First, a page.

MONEY to support people hit by the “bedroom tax” has been cut by more than £10,000, it has been revealed.

Oxford City Council’s discretionary housing payments (DHP) grant is used to help people facing homelessness should they not be able to cover their rent.

But the pot has been cut from £525,369 in 2013/14 to £514,496 this year, 2014/15.

This is despite a council report claiming demand could rise for the payments, which are aimed at helping short-term crises.

Suzy Drohan, manager of Oxfordshire Welfare Rights, which helps people with their benefit claims, raised concerns.

She said: “We wouldn’t welcome any cuts to the most vulnerable. We know what a difference it can make.

“I view the payments not as an open-ended solution but it might buy you time to sort your issues out.

“It may be the discretionary housing payment is what they need to get by.

“Some people might not be applying for it when they should be, so there is the awareness of doing it.”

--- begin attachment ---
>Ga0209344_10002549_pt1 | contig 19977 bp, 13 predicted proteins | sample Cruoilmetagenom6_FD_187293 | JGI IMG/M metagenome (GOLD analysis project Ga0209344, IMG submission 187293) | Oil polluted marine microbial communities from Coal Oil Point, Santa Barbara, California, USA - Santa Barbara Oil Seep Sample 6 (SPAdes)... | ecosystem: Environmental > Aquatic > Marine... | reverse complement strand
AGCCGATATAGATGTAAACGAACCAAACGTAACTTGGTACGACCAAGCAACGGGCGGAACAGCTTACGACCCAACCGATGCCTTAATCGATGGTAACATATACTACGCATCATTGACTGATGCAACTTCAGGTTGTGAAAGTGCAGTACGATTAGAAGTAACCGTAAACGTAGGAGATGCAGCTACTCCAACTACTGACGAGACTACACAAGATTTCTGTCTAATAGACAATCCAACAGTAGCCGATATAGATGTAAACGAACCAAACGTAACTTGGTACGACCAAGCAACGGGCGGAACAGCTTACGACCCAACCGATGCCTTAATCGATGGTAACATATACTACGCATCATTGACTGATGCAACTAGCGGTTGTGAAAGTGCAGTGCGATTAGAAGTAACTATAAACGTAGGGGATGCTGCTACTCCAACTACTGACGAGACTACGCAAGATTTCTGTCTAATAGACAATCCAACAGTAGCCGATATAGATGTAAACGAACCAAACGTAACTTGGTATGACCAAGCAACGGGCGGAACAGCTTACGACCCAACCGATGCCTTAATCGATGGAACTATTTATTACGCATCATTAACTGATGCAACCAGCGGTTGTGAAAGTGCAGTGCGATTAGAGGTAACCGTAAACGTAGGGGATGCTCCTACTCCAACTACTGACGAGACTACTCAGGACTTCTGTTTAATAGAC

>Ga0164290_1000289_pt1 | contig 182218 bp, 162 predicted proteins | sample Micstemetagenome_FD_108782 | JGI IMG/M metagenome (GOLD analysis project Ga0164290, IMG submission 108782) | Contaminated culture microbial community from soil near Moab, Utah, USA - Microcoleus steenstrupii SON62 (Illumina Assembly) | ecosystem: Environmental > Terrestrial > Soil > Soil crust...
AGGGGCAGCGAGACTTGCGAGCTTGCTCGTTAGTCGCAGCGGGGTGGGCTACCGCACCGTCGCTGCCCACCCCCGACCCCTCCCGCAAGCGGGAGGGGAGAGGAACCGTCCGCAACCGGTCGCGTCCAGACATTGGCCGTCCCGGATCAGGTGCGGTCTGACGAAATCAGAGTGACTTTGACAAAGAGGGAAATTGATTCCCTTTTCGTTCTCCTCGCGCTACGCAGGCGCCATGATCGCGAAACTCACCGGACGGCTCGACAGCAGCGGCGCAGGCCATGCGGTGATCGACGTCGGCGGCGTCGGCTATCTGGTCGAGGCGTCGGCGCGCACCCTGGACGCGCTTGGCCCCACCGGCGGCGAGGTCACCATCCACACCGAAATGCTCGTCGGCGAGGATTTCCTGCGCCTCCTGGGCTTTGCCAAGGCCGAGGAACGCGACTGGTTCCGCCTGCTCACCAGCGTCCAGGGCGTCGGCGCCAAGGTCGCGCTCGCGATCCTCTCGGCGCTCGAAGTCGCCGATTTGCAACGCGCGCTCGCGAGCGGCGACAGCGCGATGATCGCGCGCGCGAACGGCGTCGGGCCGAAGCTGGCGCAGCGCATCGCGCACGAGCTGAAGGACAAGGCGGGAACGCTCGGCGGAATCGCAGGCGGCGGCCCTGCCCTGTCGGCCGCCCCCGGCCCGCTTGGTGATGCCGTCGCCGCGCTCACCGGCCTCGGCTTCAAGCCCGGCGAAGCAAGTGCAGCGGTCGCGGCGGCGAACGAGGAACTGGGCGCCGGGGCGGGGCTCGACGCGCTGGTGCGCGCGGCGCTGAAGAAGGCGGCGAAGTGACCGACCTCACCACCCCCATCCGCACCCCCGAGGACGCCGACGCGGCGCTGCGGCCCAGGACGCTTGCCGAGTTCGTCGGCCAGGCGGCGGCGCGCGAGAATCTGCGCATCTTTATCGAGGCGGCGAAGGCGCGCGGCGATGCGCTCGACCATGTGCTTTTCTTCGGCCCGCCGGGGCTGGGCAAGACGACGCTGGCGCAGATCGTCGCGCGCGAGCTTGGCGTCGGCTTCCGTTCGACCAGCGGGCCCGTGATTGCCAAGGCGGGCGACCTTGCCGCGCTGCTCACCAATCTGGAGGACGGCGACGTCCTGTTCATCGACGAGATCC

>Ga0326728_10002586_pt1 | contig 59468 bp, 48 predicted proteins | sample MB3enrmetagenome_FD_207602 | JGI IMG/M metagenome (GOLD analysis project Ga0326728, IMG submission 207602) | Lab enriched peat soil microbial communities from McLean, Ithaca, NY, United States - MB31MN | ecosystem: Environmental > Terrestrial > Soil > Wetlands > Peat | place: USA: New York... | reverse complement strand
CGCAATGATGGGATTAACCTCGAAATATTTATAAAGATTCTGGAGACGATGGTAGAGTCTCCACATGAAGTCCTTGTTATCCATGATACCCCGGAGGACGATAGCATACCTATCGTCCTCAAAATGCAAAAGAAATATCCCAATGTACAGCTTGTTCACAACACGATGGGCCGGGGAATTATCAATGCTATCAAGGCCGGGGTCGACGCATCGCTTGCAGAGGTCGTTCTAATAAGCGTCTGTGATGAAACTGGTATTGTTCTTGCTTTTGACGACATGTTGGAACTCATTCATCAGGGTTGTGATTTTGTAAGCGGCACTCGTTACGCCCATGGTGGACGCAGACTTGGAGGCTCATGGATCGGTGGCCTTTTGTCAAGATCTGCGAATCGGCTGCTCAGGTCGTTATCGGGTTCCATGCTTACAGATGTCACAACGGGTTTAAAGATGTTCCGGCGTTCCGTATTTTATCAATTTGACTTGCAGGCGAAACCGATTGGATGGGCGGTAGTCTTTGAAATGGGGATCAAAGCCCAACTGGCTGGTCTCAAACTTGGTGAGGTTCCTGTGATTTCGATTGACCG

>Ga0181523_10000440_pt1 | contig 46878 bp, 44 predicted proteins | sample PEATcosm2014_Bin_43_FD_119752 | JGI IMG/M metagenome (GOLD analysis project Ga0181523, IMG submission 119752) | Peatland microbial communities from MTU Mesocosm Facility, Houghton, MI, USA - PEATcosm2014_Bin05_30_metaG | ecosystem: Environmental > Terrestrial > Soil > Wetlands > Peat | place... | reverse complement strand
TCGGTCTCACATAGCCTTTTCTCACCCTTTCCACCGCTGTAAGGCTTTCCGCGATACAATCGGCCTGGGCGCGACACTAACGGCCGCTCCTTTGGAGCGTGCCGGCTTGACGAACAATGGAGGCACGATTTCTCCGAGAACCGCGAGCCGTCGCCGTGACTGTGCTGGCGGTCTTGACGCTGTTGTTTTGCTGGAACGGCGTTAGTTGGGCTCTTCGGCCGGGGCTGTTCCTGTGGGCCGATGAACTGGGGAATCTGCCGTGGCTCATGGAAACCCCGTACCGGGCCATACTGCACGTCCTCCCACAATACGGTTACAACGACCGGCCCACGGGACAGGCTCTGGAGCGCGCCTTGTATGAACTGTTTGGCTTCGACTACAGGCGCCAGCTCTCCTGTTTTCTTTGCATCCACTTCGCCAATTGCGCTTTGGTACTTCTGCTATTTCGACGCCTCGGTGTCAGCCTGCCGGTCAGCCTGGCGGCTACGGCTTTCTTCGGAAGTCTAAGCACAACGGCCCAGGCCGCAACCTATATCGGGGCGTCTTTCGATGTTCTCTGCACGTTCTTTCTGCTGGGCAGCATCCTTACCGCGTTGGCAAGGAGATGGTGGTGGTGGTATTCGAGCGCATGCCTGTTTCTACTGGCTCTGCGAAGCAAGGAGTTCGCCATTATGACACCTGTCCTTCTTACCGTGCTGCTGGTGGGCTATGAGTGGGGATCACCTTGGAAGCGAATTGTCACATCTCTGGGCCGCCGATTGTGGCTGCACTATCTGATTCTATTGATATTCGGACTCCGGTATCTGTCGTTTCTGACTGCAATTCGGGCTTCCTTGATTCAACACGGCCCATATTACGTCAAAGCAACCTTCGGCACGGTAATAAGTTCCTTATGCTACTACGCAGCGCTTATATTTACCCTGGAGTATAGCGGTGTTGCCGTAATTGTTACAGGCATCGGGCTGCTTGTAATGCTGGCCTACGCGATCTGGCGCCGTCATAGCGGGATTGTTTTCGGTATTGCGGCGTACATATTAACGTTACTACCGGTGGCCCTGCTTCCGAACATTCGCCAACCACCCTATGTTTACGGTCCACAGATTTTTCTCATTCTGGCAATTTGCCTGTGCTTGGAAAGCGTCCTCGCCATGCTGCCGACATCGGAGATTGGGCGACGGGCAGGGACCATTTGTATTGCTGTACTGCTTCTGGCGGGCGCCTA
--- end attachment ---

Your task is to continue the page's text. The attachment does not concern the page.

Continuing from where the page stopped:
Residents can apply for the payments if their housing benefit does not cover their rent and they risk becoming homeless.

In March the Oxford Mail reported the Labour-run council had to hand back a £100,000 underspend to the Department for Work and Pensions (DWP) – which gives out the cash – for 2013/14.

The council underspent by £200,000 last year, but was able to keep half of that.

Last year a total of 802 payments – for 498 people – were granted out of 1,006 applications.

Executive board member for benefits and customer services Susan Brown said a delay in rolling out ‘Universal Credit’ – where benefits are combined – in 2013/14 meant there were fewer claims than expected.

But demand for DHP could rise when it is introduced and some see their benefits cut, she said.

A DWP spokesman said the council had managed its budget “carefully”.

He said: “Last year we gave local authorities £180m in DHP funding to help people through the introduction of our reforms, including a £20m reserve fund which councils could bid for. Oxford City Council did not apply.

“Our reforms are bringing fairness back to a social housing system in which around 300,000 households were living in overcrowded conditions while over 800,000 bedrooms went spare.”

The report was discussed by the council’s scrutiny committee on Tuesday.

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